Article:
From the 1st of November 2022, a new law requires all employers in New York City to disclose salary details on job adverts. With California and Washington states following suit in January 2023, we wonder how long it will take for similar legislation to roll out in the UK. We often talk with our clients about salary transparency in job adverts. In response, we ask if they consider what they think a job advert with no salary details says to potential employees. As this article explores, the message is far broader reaching than you might imagine.
It’s not just America that is forcing employers into pay transparency. Europe plans to make all employers provide salary ranges on job ads and ban them from asking questions about salary history. The European Commission expect the move to close pay gaps and stop employers from discriminating against protected characteristics.
How Important Is It To Include Salary Information on Job Ads?
Recent research shows that 98% of job applicants want to know salary details before applying for a job. It’s a no-brainer for both sides when you think about it.
Quite simply, potential employees want to be sure that they only apply for roles that will help them level up their careers. That’s why the first thing candidates look for when applying for a new job is more money.
Candidates rarely apply for a job offering less money unless they stand to gain something else by doing so. Some will accept an upgrade in working conditions for a similar salary. However, upon getting what they want, they will usually look for a salary uplift within a short time.
It should be equally important for employers to ensure that they can afford to hire any applicants who apply. Otherwise, it’s a waste of your hiring manager’s time to go through the recruitment process only for your chosen candidate to say they can’t afford to accept your company’s offer.
5 Reasons Employers Omit Salary Details From Their Adverts
Despite being aware of how important salary details are to prospective employees, many employers still wish to advertise vacancies without disclosing salary details. In fact, according to HR magazine, salary transparency is at a six-year low.
There are many reasons employers cite for not wanting to advertise salaries in their job ads, below are the most common reasons we hear.
- They want to pay people in line with salary benchmarks for their geographical location
- It could cause friction among existing employees if they find out how much more new hires get paid
- They don’t want competing employers to know how much they pay their staff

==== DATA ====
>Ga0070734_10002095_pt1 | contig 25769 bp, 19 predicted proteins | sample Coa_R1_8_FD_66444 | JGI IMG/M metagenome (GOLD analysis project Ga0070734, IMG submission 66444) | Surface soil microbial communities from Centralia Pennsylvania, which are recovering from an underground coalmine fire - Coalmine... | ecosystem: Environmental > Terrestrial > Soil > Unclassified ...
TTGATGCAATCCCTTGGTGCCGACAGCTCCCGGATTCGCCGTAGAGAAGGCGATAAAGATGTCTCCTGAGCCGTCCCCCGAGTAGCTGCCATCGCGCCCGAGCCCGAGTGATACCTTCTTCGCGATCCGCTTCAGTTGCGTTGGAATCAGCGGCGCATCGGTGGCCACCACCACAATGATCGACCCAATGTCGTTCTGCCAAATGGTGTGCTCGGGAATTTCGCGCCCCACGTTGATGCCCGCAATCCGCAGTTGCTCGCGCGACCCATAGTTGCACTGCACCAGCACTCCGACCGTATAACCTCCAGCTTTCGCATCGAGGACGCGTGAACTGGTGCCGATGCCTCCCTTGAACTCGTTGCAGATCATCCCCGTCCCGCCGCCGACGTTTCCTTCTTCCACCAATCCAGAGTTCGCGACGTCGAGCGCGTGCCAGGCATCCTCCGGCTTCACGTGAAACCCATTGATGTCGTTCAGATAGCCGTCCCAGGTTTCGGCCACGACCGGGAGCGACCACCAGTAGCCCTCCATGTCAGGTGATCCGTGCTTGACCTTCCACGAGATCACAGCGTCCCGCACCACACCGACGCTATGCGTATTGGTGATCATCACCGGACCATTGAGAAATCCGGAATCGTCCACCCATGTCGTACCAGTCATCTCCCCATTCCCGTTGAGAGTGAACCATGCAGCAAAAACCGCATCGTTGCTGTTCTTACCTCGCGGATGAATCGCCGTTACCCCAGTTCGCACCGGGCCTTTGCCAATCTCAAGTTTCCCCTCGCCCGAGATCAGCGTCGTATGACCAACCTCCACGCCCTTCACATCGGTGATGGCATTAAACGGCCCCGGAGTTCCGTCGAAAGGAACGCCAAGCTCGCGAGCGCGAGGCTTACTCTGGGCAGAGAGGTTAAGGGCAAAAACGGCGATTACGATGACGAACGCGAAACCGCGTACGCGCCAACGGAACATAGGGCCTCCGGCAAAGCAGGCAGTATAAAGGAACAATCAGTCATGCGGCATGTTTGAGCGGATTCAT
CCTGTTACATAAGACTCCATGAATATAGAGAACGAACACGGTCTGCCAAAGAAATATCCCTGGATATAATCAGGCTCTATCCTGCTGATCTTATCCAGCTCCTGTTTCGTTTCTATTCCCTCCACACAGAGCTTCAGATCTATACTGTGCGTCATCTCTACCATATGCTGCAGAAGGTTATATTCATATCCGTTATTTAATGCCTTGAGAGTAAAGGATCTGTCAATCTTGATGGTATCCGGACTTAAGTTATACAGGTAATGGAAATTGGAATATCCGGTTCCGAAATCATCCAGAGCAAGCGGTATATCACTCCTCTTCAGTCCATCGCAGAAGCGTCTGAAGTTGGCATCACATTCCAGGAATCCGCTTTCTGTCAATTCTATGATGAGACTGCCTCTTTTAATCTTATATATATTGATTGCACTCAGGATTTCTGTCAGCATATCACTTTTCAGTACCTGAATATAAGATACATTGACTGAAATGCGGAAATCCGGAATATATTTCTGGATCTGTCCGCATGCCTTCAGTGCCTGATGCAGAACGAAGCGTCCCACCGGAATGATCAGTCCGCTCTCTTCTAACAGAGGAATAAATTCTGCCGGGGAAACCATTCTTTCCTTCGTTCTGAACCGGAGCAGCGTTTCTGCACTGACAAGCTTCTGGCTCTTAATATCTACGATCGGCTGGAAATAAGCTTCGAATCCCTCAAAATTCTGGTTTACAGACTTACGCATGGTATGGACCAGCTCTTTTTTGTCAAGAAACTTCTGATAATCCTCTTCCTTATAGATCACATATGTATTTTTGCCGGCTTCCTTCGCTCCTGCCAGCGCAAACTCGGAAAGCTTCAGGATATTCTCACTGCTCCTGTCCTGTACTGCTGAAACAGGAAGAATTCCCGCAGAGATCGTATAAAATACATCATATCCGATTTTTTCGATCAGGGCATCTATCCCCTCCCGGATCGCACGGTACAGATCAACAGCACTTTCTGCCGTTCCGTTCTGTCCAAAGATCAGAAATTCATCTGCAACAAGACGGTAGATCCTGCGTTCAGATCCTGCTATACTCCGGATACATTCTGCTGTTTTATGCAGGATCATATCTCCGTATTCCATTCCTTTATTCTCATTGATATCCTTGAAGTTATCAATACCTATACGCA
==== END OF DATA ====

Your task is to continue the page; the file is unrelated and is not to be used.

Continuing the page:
- Advertising salary ranges can cause resentment when an employer doesn’t agree to pay a new hire the top rate
- Employers expect candidates to know the value of their skills within the current marketplace and negotiate accordingly
5 Assumptions Potential Employees Make About Employers Who Don’t List Salaries in Job Ads
Applicants are not stupid. Thanks to websites like Glassdoor and Payscale.com, anyone can easily find out the value of their skills in the current marketplace. So posting a job advert with no salary doesn’t serve your business. Instead, it encourages potential applicants to make several negative assumptions about your organisation, such as:
- The employer may hope to pay their new hire as little as they can get away with
- Existing staff may not be paid fairly
- That the company discriminates and will pay women, people of colour, disabled individuals and older people a lower wage
- The organisation is ashamed that its competition might discover how little it pays its workers
- The employer hopes that applicants don’t understand the value of their skills and won’t be brave enough to negotiate
A Few Final Thoughts on What a Job Advert With no Salary Details Says to Employees
It is understandable for employers not to want to upset their existing workforce by advertising jobs paying higher salaries than they receive. But this information is easy for current employees to find out if they really want to and in the mean time, you’re discouraging applicants by posting a job advert with no salary.
Many employees will choose to do nothing with that information if they are happy where they are. Individuals who want to leave your organisation for more money will do so regardless of whether you advertise jobs with salaries or not.
It is cheaper to retain existing talent than to advertise and train staff to repeatedly backfill the same vacancies. Similarly, one of the most obvious ways to retain existing talent is to conduct regular performance reviews with existing employees and reward them adequately.
When vacancies become available, salary benchmarking can help ensure you pitch a fair salary to match the job description. Salary benchmarking is just one of the ways an experienced IT recruitment consultant can help your business achieve its goals. If you’re struggling to fill a vacancy, why not speak to one of our team for advice before you advertise it without a salary?